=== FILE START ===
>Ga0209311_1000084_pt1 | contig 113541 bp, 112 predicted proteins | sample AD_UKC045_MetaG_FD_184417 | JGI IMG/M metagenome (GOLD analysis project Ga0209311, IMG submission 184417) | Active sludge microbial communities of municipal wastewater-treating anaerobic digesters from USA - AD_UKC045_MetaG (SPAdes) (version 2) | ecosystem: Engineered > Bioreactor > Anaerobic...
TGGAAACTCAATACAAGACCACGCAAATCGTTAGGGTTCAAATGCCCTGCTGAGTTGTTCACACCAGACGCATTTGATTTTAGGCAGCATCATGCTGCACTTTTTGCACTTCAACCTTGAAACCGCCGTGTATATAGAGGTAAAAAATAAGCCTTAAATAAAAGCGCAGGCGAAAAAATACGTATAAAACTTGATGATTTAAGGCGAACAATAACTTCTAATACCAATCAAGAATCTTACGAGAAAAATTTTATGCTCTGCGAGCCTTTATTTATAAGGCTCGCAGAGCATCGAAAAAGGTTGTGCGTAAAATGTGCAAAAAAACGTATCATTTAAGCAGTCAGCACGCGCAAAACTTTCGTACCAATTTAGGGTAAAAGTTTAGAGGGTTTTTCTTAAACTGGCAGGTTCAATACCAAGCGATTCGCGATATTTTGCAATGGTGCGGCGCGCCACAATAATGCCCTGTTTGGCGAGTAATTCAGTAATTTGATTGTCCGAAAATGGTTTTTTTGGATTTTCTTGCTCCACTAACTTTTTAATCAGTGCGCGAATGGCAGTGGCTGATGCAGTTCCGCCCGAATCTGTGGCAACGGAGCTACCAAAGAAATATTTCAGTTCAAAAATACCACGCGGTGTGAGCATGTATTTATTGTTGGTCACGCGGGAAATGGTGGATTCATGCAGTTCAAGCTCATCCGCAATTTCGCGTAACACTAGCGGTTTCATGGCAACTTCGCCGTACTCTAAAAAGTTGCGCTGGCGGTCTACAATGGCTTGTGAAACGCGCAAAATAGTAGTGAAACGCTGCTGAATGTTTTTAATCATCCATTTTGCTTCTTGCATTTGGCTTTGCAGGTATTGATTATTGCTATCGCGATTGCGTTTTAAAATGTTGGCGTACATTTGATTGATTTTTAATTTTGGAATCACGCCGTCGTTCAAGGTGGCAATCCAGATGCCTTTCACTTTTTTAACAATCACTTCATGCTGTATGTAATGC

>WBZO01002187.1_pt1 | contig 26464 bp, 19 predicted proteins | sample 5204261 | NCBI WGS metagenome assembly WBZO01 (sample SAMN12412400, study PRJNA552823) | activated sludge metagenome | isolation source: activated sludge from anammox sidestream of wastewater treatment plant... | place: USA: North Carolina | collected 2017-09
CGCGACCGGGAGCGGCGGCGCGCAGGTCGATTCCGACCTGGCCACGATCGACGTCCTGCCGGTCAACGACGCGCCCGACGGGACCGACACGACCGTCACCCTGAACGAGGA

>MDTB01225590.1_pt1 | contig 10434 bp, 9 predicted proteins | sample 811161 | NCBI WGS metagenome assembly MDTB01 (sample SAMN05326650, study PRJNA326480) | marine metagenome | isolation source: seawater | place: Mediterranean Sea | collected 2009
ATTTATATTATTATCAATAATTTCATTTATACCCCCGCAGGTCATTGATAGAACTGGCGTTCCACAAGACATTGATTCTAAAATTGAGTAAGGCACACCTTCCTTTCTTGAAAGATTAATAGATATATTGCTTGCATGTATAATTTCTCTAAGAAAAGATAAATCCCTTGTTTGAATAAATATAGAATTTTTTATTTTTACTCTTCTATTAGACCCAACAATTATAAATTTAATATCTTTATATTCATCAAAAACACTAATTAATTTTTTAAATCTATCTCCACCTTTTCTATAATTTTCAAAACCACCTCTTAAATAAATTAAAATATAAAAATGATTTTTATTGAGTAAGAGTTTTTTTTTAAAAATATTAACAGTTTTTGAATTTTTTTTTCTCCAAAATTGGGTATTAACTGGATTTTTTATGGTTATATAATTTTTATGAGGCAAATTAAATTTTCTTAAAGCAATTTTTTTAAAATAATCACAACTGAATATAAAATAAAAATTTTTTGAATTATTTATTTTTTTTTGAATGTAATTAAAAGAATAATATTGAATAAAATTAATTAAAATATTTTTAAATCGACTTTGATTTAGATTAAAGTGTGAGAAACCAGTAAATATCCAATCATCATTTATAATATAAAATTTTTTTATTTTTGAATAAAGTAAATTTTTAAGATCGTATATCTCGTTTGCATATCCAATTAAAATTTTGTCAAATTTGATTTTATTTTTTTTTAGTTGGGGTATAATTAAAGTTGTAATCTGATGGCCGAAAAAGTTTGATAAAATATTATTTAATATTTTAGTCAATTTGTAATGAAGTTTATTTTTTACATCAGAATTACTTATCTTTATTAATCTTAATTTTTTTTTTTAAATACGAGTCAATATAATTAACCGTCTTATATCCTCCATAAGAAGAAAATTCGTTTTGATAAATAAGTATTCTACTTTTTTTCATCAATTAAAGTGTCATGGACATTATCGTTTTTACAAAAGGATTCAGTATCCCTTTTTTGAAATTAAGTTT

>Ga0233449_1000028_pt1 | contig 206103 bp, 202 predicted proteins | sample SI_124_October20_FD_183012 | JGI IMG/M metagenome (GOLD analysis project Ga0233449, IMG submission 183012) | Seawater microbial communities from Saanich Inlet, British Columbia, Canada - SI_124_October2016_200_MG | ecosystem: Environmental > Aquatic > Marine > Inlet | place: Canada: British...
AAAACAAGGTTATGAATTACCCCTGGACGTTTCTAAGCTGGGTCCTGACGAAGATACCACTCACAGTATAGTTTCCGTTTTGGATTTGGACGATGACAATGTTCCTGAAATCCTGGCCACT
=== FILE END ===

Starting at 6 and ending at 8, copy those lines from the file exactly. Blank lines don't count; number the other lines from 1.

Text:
ATTTATATTATTATCAATAATTTCATTTATACCCCCGCAGGTCATTGATAGAACTGGCGTTCCACAAGACATTGATTCTAAAATTGAGTAAGGCACACCTTCCTTTCTTGAAAGATTAATAGATATATTGCTTGCATGTATAATTTCTCTAAGAAAAGATAAATCCCTTGTTTGAATAAATATAGAATTTTTTATTTTTACTCTTCTATTAGACCCAACAATTATAAATTTAATATCTTTATATTCATCAAAAACACTAATTAATTTTTTAAATCTATCTCCACCTTTTCTATAATTTTCAAAACCACCTCTTAAATAAATTAAAATATAAAAATGATTTTTATTGAGTAAGAGTTTTTTTTTAAAAATATTAACAGTTTTTGAATTTTTTTTTCTCCAAAATTGGGTATTAACTGGATTTTTTATGGTTATATAATTTTTATGAGGCAAATTAAATTTTCTTAAAGCAATTTTTTTAAAATAATCACAACTGAATATAAAATAAAAATTTTTTGAATTATTTATTTTTTTTTGAATGTAATTAAAAGAATAATATTGAATAAAATTAATTAAAATATTTTTAAATCGACTTTGATTTAGATTAAAGTGTGAGAAACCAGTAAATATCCAATCATCATTTATAATATAAAATTTTTTTATTTTTGAATAAAGTAAATTTTTAAGATCGTATATCTCGTTTGCATATCCAATTAAAATTTTGTCAAATTTGATTTTATTTTTTTTTAGTTGGGGTATAATTAAAGTTGTAATCTGATGGCCGAAAAAGTTTGATAAAATATTATTTAATATTTTAGTCAATTTGTAATGAAGTTTATTTTTTACATCAGAATTACTTATCTTTATTAATCTTAATTTTTTTTTTTAAATACGAGTCAATATAATTAACCGTCTTATATCCTCCATAAGAAGAAAATTCGTTTTGATAAATAAGTATTCTACTTTTTTTCATCAATTAAAGTGTCATGGACATTATCGTTTTTACAAAAGGATTCAGTATCCCTTTTTTGAAATTAAGTTT

>Ga0233449_1000028_pt1 | contig 206103 bp, 202 predicted proteins | sample SI_124_October20_FD_183012 | JGI IMG/M metagenome (GOLD analysis project Ga0233449, IMG submission 183012) | Seawater microbial communities from Saanich Inlet, British Columbia, Canada - SI_124_October2016_200_MG | ecosystem: Environmental > Aquatic > Marine > Inlet | place: Canada: British...
AAAACAAGGTTATGAATTACCCCTGGACGTTTCTAAGCTGGGTCCTGACGAAGATACCACTCACAGTATAGTTTCCGTTTTGGATTTGGACGATGACAATGTTCCTGAAATCCTGGCCACT